Isn’t it amazing what a regular breakfast habit can do for you?

An old German saying states breakfast as the most important meal of the day. And it might be right! A review by Rampersaud and colleagues (2005)(1) investigated the effect of a regular breakfast habit on a variety of outcomes. They concluded that children and adolescents who typically ate breakfast – irrespective of the quality of the food – tended to have better nutritional profiles, were less likely to be overweight – even though they consumed more calories per day! – and had improved cognitive function (measured by memory assessment and test grades).

These findings are crucial since more than half of the high school students reported having skipped breakfast most days in the previous week. What was a big surpriseMuesli yogurt fruit was even a bowl of ‘unhealthy’ ready-to-eat cereal seems to be superior to not having breakfast at all.  However, to maximize the potential benefits of breakfast consumption, of course, a healthful breakfast should be favoured.

In addition to the effects stated above, children’s psychosocial functioning improved significantly when a school breakfast was introduced, indicating that it’s never too late to change your eating habits and benefit from the positive effects of a regular breakfast. A school breakfast program even had positive effects on measures of child depression and hyperactivity.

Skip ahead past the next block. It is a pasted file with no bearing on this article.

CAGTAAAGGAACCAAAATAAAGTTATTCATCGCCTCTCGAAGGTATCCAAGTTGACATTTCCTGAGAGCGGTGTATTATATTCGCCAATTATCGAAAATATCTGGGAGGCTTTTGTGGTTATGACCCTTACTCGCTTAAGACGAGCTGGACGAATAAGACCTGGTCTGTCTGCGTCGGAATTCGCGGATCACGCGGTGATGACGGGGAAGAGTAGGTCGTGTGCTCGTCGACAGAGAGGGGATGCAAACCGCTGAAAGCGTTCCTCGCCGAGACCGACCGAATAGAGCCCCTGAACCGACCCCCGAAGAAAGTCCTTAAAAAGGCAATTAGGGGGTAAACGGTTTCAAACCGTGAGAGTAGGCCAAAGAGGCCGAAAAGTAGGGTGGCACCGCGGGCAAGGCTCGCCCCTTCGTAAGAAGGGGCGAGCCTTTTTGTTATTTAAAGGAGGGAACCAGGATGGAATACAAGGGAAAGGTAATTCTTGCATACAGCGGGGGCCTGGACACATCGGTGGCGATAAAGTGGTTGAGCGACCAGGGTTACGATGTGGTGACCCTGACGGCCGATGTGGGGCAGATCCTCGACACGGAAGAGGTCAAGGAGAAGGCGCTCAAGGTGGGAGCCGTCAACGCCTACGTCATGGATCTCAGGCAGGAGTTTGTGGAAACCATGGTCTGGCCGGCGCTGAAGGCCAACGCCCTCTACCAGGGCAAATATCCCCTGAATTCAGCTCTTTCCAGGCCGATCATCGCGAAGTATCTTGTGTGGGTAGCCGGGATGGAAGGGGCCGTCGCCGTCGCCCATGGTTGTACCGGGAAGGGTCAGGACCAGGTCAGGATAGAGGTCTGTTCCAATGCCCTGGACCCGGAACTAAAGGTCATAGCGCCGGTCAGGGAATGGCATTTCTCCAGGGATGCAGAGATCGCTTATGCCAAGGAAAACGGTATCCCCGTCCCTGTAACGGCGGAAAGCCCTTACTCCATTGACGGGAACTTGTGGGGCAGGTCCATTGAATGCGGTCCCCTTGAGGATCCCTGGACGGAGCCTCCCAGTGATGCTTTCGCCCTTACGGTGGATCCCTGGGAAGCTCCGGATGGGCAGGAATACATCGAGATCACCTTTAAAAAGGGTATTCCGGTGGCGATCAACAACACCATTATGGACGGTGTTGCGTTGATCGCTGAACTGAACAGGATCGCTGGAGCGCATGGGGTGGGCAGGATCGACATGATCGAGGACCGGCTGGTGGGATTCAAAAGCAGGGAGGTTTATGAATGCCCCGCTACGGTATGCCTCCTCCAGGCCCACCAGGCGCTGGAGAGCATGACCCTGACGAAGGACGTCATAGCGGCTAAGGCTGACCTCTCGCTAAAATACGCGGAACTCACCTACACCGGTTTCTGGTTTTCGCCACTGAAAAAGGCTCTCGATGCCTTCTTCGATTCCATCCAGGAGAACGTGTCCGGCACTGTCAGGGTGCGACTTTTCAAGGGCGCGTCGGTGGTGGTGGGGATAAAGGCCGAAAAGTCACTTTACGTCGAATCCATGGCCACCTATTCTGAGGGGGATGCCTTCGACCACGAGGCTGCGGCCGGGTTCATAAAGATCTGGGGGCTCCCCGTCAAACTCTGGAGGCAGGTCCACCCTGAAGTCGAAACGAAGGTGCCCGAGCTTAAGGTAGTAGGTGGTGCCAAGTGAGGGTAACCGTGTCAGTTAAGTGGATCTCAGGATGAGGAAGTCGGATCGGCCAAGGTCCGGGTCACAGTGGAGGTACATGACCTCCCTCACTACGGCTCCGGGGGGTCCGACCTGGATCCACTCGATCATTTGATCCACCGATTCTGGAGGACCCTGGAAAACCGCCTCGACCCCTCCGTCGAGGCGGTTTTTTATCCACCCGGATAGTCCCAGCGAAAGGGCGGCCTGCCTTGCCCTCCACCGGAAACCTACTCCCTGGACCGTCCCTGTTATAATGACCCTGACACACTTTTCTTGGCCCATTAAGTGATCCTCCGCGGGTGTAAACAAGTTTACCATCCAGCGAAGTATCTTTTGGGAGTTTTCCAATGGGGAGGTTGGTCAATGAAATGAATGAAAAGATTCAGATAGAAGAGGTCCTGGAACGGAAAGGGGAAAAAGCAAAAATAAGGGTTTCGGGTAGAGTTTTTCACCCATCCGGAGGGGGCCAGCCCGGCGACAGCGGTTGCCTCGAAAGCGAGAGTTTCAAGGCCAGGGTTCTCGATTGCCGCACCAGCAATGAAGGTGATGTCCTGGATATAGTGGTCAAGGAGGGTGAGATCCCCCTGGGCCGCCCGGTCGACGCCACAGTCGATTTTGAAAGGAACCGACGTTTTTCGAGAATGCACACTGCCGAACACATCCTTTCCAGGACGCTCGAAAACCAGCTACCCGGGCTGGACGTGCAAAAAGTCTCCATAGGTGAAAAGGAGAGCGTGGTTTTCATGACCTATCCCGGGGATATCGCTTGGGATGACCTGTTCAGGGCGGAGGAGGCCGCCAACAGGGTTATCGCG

Parental Eating Habits Effect Children
Importantly, parental breakfast eating was not only a significant predictor of adolescent breakfast eating. The frequency of family meals was the most significant parental influence on adolescent eating habits and even increased the likelihood that children, as well as adolescents, made more healthy food choices in general. So whether you are a caring parent seeking to support your child’s mental health or whether you are a student seeking to improve your potential – remember the German saying when you enter the kitchen in the morning. Grab that whole grain bread, muesli or fresh fruit and vegetables and start your day with an extra portion of brain food and good nutrition!

(1) Rampersaud GC1, Pereira MA, Girard BL, Adams J, Metzl JD. Breakfast habits, nutritional status, body weight, and academic performance in children and adolescents. J Am Diet Assoc.2005 May;105(5):743-60; quiz 761-2. PMID: 15883552; DOI: 10.1016/j.jada.2005.02.007

About Anne Siegl, PhD

Anne Siegl, PhD is a psychologist and neuroscientist at Klinik für Psychiatrie, Psychosomatik und Psychotherapie Universitätsklinikum, Frankfurt am Main, Germany. She is researching effects of nutrition on psychological well-being.

No Comments

Be the first to start a conversation

Leave a Reply

Your email address will not be published. Required fields are marked *